A MAY UPDATE TO A FEBRUARY 2005 Federal Deposit Insurance Corp. (FDIC) report found that more housing markets are experiencing booms today than ever before, spurred on by both local-market conditions and nationwide factors, including the availability, price, and types of mortgages.

Housing Starts Chart The FDIC issued the report, “U.S. Home Prices: Does Bust Always Follow Boom?” in February, based on home-price data from the Office of Federal Housing Enterprise Oversight (OFHEO) through third quarter 2004. The authors, Cynthia Angell and Norman Williams, defined a booming market as one in which inflation-adjusted home prices had grown 30 percent or more within a three-year period. Based on that definition, 63 cities had experienced booms within the past 30 years, and 33 cities were booming at the end of 2003.

Mortgage Rates in detail But when the authors returned for a follow-up look, based on the full 2004 OFHEO home-price data, they found an additional 22 boom cities, bringing the total to 55. “This represents the highest proportion of boom markets nationwide in the 30 years of historical price data published by OFHEO,” they wrote. By comparison, as recently as 2000, just nine markets were booming.

Consumer Poll “It's one thing to explain 33 markets in terms of local factors, but it's different in 55. It leads one to look for national factors,” says Richard A. Brown, the FDIC's chief economist.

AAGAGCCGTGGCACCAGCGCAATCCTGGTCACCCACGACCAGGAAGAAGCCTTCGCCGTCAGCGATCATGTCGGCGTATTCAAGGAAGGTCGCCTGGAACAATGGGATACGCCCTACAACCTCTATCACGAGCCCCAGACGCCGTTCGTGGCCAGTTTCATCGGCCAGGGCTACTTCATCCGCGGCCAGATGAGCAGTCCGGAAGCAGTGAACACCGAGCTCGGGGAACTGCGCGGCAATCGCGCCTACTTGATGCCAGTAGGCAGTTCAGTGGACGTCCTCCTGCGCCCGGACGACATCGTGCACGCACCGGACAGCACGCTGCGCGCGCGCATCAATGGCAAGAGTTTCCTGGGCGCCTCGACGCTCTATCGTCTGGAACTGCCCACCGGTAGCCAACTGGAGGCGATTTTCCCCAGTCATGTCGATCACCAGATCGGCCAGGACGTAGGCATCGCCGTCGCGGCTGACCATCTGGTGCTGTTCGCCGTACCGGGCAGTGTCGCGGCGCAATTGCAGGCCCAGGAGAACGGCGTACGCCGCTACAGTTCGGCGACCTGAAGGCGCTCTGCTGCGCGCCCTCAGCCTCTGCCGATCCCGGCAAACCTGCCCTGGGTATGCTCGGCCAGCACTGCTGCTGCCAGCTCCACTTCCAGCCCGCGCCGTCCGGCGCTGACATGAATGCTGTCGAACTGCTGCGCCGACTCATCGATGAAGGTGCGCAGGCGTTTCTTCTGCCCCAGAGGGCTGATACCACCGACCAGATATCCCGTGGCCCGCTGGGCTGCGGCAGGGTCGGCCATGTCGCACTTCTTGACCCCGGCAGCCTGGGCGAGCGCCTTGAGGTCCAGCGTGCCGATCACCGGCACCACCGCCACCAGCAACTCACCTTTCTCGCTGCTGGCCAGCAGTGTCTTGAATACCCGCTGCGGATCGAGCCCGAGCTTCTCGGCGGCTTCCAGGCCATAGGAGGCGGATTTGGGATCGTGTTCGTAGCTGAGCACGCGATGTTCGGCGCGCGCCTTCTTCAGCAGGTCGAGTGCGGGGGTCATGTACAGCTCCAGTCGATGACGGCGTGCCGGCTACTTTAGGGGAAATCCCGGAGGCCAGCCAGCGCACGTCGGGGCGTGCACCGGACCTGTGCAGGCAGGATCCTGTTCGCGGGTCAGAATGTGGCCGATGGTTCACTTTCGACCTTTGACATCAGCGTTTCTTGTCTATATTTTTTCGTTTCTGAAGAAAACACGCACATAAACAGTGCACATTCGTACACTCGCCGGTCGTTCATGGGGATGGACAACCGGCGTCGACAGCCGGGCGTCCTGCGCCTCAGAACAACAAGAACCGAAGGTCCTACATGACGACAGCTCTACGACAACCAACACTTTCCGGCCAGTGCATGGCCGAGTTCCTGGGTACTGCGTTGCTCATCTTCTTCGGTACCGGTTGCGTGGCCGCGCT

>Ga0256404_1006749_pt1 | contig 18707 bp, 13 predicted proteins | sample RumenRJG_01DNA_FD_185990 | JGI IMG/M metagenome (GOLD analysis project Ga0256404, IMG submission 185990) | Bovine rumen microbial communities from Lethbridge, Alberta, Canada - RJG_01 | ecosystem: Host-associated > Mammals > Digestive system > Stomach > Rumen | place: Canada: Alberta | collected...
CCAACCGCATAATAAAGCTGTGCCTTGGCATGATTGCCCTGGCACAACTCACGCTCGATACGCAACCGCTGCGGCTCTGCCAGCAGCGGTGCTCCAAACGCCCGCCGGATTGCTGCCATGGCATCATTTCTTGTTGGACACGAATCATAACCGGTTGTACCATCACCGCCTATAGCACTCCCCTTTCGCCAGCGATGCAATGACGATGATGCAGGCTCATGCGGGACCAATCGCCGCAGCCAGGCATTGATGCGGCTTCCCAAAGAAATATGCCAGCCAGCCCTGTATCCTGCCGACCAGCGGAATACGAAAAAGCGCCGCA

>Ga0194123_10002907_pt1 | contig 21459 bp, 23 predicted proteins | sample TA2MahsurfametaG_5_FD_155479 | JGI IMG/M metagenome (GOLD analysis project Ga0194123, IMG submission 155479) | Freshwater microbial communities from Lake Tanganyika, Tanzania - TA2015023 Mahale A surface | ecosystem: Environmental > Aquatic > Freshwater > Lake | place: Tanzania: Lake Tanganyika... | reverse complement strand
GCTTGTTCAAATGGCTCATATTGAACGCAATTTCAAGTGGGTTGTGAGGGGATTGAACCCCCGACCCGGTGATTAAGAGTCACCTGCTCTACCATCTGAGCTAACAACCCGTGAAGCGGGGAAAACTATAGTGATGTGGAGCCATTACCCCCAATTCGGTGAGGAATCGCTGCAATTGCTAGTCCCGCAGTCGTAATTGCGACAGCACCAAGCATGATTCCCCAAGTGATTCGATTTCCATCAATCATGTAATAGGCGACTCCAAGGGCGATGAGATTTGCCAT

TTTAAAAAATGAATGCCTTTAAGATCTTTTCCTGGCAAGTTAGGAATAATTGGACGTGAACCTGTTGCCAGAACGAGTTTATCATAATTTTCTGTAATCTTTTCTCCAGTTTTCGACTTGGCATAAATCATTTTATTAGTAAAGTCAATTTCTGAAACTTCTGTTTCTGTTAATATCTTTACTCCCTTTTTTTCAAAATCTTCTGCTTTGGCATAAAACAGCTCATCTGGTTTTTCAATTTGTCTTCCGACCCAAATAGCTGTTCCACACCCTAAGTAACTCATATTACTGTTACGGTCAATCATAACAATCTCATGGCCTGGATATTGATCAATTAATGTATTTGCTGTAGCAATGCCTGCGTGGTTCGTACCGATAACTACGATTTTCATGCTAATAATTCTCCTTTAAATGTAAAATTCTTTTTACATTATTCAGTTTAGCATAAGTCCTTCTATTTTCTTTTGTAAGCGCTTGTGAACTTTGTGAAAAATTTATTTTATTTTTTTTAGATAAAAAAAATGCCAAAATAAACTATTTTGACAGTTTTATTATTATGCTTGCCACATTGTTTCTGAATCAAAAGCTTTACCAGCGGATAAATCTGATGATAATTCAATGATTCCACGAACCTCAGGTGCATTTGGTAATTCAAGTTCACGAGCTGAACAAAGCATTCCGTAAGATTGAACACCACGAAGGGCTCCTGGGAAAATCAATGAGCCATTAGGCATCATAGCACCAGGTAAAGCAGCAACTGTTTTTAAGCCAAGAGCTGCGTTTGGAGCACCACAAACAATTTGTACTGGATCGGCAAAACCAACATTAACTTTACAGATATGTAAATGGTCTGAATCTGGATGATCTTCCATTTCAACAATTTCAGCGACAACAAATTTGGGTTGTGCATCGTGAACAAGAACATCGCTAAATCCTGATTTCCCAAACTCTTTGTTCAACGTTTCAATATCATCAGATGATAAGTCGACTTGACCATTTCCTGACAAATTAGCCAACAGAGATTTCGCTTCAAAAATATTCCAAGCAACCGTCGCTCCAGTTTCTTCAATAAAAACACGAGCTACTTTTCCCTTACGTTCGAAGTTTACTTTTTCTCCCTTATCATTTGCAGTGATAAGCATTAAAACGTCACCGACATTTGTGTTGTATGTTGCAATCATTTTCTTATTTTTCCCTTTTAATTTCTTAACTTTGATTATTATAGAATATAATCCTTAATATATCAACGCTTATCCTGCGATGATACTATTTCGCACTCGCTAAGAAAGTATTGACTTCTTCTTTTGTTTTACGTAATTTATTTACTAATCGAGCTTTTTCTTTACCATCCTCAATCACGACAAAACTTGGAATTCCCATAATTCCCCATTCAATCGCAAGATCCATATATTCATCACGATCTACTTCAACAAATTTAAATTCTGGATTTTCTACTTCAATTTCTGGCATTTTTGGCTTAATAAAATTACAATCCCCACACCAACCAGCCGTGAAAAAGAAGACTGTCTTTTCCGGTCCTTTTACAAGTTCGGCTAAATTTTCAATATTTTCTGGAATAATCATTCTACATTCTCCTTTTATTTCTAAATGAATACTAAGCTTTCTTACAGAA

More on regional starts The chief national factors, according to the FDIC: the “availability, price, and terms of mortgage credit.” Brown points out the tremendous growth in adjustable-rate mortgages, which he says is a consequence of the high housing prices in the booming markets and may be encouraging even higher prices.

Median Sales Prices These changing dynamics of the housing industry make it difficult to predict what will happen to the boom markets. According to the FDIC report, just nine housing busts—defined as a 15 percent drop in nominal home prices over a five-year span—have happened on the heels of a boom. Between 1978 and 1998, 80 percent of the booms ended with a period of price stagnation, the authors say.

New Homes Sales The FDIC plans to investigate further the effects of the changing mortgage industry on prices, but the increase in overseas investment in the United States, one factor helping to keep U.S. interest rates low, complicates the forecast. “We definitely have concerns about what happens on the other side of this boom,” Brown says. “What happens overseas affects, to a greater or lesser extent, what happens in your own backyard.”

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